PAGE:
Immunology teaching objectives



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Immunology

  • TEACHING OBJECTIVES

  • To describe the basis of cellular defense

  • To describe the nature of antigen-antibody reactions

  • To compare and contrast antibody affinity and avidity

  • To delineate the basis for antibody specificity and cross reactivity

  • To discuss the principles of commonly used tests for antigen/antibody reactions


Types of Immuity

  • Non-specific (innate) Immunity

    • Body’s response is effective against a variety of “attackers”
    • Involves antimicrobial cells and proteins
  • •Specific (acquired) Immunity

    • Body’s response is tailored for a specific “attacker”
    • Involves antibodies


Non-Specific Immunity

  • Mediated by host cells

    • Phagocytosis (by phagocytes)
    • Non-phagocytic cells
  • Mediated by host proteins

    • Complement system
    • Interferons
  • Each of these play a role following a microbial infection and/or a wound to tissue.



Non-specific Immunity-Phagocytosis

  • Phagocytosis Def: Ingestion of infecting microbes by phagocytic white blood cells (i.e., leukocytes)

  • Neutrophils – short-lived; 60-70% of leukocytes

  • Macrophages – long-lived; develop from monocytes



Phagocytosis



Non-phagocytic Cells Killing is by means other than phagocytosis

  • Eosinophils or Eosinophil granulocytes, usually called eosinophils (or, less commonly, acidophils), are white blood cells that are one of the immune system components responsible for combating infection and parasites in vertebrates.



Non-phagocytic Cells

  • Natural Killer (NK) Cells – destroy infected cells or precancerous cells by destroying the cell membrane



Interferons

  • Interferons (IFNs) are natural proteins produced by the cells of the immune system of most vertebrates in response to challenges by foreign agents such as viruses, parasites and tumor cells.

  • Interferons belong to the large class of glycoproteins known as cytokines.

  • Interferons are produced by a wide variety of cells in response to the presence of double-stranded RNA, a key indicator of viral infection.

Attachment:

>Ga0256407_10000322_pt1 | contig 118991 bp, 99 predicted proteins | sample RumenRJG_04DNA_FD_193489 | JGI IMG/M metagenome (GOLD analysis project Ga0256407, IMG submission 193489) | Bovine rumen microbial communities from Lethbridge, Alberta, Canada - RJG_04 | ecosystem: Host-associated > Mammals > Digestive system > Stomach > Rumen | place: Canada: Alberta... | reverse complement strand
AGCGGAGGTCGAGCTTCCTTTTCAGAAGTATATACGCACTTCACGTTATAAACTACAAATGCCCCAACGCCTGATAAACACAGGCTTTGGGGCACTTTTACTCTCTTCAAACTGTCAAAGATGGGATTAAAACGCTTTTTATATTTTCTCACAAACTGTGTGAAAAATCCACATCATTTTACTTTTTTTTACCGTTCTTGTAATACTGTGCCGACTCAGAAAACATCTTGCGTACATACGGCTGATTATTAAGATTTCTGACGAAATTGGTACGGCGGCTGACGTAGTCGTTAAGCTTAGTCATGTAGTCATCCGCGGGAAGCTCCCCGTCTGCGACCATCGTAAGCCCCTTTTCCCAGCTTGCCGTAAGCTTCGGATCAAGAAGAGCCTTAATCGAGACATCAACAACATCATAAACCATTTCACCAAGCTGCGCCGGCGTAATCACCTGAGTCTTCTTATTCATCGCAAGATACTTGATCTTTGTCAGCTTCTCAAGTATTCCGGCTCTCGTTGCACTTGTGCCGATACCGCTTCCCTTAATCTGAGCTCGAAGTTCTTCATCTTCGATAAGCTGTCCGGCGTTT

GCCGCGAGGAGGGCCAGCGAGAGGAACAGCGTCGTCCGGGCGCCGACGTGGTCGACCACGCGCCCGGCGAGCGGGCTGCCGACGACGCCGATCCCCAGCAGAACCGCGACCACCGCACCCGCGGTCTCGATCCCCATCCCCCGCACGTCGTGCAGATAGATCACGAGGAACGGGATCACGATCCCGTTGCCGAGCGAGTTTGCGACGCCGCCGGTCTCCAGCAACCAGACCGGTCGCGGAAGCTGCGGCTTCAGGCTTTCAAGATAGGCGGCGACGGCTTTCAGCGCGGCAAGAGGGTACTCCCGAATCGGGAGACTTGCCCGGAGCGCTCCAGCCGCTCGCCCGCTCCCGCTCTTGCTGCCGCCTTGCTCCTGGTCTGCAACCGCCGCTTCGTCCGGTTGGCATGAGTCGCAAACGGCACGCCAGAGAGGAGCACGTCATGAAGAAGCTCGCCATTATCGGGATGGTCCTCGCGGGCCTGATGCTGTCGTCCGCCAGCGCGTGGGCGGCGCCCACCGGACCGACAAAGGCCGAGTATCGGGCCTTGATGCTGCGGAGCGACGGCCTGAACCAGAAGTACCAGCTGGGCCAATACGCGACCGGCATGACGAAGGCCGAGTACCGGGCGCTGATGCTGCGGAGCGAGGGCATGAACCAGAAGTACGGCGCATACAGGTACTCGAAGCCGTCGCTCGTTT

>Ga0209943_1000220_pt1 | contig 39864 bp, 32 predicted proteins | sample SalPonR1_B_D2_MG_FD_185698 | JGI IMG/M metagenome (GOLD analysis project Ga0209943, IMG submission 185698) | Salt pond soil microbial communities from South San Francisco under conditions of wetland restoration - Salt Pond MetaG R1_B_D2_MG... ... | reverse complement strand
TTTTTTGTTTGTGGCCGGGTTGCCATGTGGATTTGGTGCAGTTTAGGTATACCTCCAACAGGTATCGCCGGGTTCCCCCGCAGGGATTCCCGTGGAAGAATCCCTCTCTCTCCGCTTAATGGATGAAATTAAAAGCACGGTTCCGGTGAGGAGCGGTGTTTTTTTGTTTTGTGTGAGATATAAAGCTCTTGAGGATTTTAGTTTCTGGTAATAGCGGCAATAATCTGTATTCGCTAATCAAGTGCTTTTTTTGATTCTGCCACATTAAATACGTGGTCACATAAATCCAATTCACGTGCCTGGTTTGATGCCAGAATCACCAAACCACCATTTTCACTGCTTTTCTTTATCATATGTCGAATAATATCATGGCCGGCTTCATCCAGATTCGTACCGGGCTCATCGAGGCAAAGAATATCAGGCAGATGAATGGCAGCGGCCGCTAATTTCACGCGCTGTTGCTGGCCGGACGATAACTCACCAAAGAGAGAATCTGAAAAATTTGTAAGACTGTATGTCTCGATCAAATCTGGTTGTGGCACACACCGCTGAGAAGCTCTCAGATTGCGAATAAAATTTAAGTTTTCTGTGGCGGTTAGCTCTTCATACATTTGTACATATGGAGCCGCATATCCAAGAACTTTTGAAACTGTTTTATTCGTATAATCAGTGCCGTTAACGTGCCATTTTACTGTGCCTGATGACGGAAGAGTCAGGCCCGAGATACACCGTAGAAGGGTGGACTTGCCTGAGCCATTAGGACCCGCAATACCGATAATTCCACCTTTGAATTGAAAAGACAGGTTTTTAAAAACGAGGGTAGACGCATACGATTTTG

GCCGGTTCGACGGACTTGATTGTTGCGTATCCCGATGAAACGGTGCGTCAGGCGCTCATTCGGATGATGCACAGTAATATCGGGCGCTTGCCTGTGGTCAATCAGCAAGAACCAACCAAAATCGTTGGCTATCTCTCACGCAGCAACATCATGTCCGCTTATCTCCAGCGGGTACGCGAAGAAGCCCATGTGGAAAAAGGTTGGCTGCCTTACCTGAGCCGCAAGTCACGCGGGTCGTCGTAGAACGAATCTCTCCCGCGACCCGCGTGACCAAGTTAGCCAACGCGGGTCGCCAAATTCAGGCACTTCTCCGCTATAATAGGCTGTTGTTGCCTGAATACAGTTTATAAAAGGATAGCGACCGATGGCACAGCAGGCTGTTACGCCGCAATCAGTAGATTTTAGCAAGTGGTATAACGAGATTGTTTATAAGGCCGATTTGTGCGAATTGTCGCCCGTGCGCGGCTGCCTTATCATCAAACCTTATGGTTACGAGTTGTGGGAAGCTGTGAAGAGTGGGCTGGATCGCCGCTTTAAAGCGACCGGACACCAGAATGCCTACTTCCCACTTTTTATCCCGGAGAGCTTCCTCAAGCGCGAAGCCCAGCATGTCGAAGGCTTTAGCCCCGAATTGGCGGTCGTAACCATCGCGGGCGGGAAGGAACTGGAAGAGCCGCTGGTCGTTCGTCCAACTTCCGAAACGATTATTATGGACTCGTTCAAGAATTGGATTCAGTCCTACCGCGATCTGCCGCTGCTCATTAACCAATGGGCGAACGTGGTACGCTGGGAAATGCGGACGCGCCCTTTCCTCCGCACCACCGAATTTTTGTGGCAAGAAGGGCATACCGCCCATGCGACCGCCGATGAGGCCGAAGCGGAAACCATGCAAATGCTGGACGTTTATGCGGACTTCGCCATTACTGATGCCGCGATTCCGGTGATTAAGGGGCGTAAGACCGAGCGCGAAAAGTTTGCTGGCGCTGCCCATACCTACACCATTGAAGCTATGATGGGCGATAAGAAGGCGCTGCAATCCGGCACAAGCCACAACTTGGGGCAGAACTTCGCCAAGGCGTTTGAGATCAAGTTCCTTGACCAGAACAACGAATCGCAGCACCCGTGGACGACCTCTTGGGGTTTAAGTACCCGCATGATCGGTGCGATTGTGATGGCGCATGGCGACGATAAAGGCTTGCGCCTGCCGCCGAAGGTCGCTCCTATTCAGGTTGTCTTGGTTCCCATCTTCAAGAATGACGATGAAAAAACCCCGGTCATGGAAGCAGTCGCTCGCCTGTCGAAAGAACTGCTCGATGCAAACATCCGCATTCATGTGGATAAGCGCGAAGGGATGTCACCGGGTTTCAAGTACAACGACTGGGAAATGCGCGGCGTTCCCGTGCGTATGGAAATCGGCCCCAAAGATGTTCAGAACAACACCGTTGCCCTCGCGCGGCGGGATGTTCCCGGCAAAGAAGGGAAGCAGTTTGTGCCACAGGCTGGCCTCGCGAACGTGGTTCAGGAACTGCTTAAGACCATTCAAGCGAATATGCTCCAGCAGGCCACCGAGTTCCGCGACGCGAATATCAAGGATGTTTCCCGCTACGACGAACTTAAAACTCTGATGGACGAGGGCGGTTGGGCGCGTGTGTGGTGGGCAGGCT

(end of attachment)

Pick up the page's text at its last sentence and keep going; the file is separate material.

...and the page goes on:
• Interferons assist the immune response by inhibiting viral replication within host cells, activating natural killer cells and macrophages, increasing antigen presentation to lymphocytes, and inducing the resistance of host cells to viral infection.



Specific Immunity - Antibody-Antigen Interaction

  • Antigen - any agent capable of eliciting an immune response

    • Isolated molecules
    • Molecules on surface of cell or virus
  • A specific antibody molecule will be able to recognize a specific epitope of an antigen

    • Antibody binds to antigen


Antibody Structure

  • There are 5 classes of human antibodies: IgG, IgM, IgA, IgD, and IgE. The simplest antibodies, such as IgG, IgD, and IgE, are "Y"-shaped macromolecules called monomers .

  • A monomer is composed of four glycoprotein chains: two identical heavy chains and two identical light chains . The two heavy chains have a high molecular weight that varies with the class of antibody.

  • The four glycoprotein chains are connected to one another by disulfide (S-S) bonds and noncovalent bonds.



Antibody Structure



NATURE OF ANTIGEN-ANTIBODY REACTIONS

  • A. Lock and Key Concept - The combining site of an antibody is located in the Fab portion of the molecule and is constructed from the hypervariable regions of the heavy and light chains.

  • X-Ray crystallography studies of antigens (Ag) and antibodies (Ab) interacting shows that the antigenic determinant nestles in a cleft formed by the combining site. Thus, our concept of Ag-Ab reactions is one of a key (i.e. the Ag) which fits into a lock (i.e. the Ab).



NATURE OF ANTIGEN-ANTIBODY REACTIONS